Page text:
If the key used to both encrypt and decrypt the message is the same, the process is known as symmetric cryptography. DES, Triple DES, RC4, and RC2 are algorithms used for symmetric key cryptography. Many of these algorithms can have different key sizes, measured in bits. In general, given an algorithm, the greater the number of bits in the key, the more secure the algorithm is and the slower it will run because of the increased computational needs of performing the algorithm.
Symmetric cryptography is relatively fast compared to public key cryptography, which is explained in the next section. Symmetric cryptography has two main drawbacks, however. One is that keys must be changed periodically to avoid providing an eavesdropper with access to large amounts of material encrypted with the same key. The other issue is the key distribution problem: How do you get the keys to each one of the parties, and do so in a safe manner? This was one of the original limiting factors of symmetric cryptography; the problem was solved by periodically having people traveling around with suitcases full of keys. Then along came public key cryptography.
Public Key Cryptography
Public key cryptography takes a different approach than its symmetric predecessor. Instead of both parties sharing the same key, a pair of keys exists: one public and the other private. The public key can be widely distributed, whereas the owner keeps the private key secret. These two keys arecomplementary—a message encrypted with one of the keys can be decrypted only by the other key.
Using this method, anyone wanting to transmit a secure message to you can encrypt the message using your public key, assured that only the owner of the private key—you—can decrypt it. Even if an eavesdropper has access to the public key, he cannot decrypt the communication meant for you. In fact, you want the public key to be as widely available as possible so that more people can send encrypted messages to you. Public key cryptography can also be used to provide message integrity and authentication. People with public keys place these keys on public key servers or simply send the keys to others with whom they want to have secure email exchanges. Using the appropriate software tools, such as PGP or GnuPG, the sender encrypts the outgoing message based on the recipient’s public key.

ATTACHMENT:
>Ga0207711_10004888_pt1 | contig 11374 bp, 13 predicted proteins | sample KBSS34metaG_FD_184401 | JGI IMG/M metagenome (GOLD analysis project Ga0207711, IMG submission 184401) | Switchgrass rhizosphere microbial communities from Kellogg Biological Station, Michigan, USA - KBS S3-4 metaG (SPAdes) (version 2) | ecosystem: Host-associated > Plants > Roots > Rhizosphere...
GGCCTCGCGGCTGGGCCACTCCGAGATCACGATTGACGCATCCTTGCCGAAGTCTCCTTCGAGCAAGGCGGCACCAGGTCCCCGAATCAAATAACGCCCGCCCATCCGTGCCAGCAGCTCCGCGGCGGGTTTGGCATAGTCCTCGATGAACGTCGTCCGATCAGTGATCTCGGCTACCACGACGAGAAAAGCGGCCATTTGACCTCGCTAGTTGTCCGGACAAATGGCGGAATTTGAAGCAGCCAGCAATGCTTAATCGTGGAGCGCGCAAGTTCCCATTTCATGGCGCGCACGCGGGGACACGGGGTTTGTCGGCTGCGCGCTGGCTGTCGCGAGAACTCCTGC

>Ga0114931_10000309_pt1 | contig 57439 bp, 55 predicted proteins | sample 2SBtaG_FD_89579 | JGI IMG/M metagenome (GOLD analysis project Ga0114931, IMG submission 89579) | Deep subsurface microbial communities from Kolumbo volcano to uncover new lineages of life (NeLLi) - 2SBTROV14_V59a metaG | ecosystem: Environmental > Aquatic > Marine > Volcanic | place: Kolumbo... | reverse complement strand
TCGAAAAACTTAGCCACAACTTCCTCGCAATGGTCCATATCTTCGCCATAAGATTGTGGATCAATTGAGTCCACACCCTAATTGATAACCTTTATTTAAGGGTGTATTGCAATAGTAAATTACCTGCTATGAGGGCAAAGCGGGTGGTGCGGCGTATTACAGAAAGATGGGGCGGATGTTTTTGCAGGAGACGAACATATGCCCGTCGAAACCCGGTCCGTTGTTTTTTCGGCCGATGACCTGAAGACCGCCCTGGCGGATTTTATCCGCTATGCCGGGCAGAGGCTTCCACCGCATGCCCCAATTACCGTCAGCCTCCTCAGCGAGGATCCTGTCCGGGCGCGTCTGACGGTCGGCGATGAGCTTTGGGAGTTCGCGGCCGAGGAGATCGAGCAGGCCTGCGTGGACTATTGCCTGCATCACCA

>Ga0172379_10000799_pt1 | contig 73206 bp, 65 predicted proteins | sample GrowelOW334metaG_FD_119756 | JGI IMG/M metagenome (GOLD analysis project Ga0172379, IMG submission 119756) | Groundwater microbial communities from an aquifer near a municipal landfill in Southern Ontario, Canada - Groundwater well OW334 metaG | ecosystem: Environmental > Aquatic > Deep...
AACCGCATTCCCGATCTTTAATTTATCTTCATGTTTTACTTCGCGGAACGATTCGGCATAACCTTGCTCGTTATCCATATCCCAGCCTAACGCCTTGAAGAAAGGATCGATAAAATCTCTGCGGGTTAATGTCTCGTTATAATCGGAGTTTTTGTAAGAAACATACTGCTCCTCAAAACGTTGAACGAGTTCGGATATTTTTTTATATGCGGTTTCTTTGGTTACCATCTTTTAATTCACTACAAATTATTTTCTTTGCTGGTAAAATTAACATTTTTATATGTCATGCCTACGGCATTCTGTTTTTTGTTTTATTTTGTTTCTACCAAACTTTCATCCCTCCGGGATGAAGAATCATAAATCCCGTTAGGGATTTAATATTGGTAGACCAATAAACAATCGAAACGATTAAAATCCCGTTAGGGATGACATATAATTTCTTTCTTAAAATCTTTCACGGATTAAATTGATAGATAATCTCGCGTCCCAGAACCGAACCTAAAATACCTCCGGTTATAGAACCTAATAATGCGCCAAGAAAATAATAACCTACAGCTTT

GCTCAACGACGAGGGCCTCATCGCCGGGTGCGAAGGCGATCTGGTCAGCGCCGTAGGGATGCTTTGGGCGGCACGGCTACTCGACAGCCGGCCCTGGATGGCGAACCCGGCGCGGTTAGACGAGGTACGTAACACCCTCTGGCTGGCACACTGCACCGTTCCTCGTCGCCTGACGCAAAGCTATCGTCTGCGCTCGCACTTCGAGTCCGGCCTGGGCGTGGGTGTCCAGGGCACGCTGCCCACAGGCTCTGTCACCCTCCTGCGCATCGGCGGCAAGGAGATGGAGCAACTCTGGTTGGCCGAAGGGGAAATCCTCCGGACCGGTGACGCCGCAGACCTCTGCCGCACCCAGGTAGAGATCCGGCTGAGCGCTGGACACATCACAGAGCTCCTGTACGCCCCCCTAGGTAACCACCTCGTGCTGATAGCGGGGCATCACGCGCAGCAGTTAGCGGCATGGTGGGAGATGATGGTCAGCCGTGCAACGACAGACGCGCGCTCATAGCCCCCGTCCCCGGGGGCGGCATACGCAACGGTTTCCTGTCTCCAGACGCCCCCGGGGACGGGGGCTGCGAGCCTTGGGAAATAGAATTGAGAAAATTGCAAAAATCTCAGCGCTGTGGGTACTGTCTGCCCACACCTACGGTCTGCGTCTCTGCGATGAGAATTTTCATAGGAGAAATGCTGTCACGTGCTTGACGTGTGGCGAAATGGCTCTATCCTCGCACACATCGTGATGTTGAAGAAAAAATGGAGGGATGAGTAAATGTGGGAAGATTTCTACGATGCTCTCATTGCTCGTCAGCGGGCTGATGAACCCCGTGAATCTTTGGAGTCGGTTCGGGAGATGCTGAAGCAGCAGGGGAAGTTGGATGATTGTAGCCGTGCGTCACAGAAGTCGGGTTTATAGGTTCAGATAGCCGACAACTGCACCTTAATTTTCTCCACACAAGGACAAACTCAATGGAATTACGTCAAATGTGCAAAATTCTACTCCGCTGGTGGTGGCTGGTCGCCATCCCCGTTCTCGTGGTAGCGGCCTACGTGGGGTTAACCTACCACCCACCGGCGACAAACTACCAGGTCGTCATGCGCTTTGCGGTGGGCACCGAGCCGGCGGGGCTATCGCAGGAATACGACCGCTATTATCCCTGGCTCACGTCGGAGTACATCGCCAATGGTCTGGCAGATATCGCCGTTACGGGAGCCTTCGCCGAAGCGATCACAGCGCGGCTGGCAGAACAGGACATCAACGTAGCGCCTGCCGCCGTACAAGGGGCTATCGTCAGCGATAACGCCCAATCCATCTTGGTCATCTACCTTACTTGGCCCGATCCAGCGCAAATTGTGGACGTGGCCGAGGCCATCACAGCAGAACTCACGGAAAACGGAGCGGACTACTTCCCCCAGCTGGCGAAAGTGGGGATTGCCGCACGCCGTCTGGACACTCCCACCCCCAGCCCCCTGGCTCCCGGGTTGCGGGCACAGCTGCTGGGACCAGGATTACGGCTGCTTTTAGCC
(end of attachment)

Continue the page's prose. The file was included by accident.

The assertion that only the owner of the private key can decrypt a message meant for her means that with the current knowledge of cryptography and availability of computing power, brute force alone will not break the encryption in a reasonable time frame; however, if the underlying algorithm or its implementation is flawed, such attacks are possible.
Public key cryptography is similar to giving away many identical padlocks and retaining the master key. Anybody who wants to send you a message privately can do so by putting it in a safe and locking it with one of those padlocks (public keys) before sending it to you. Only you have the appropriate key (private key) to open that padlock (decrypt the message).
The SSL protocol uses public key cryptography in the initial handshake phase to securely exchange symmetric keys that can then be used to encrypt the communication.
Addressing the Need for Integrity
Data integrity is preserved by performing a special calculation on the contents of the message and storing the result with the message itself. When the message arrives at its destination, the recipient then performs the same calculation and compares the results. If the contents of the message changed, the results of the calculation will differ—and you’ll know someone else has tampered with it.
Digest algorithms perform just that process: creating message digests. A message digest is a method of creating a fixed-length representation of an arbitrary message that uniquely identifies it (like a fingerprint). A good message digest algorithm should be irreversible and collision resistant, at least for practical purposes. Irreversible means that the original message cannot be obtained from the digest, and collision resistant means that no two different messages should have the same digest. Examples of digest algorithms are MD5 (Message Digest) and SHA (Secure Hash).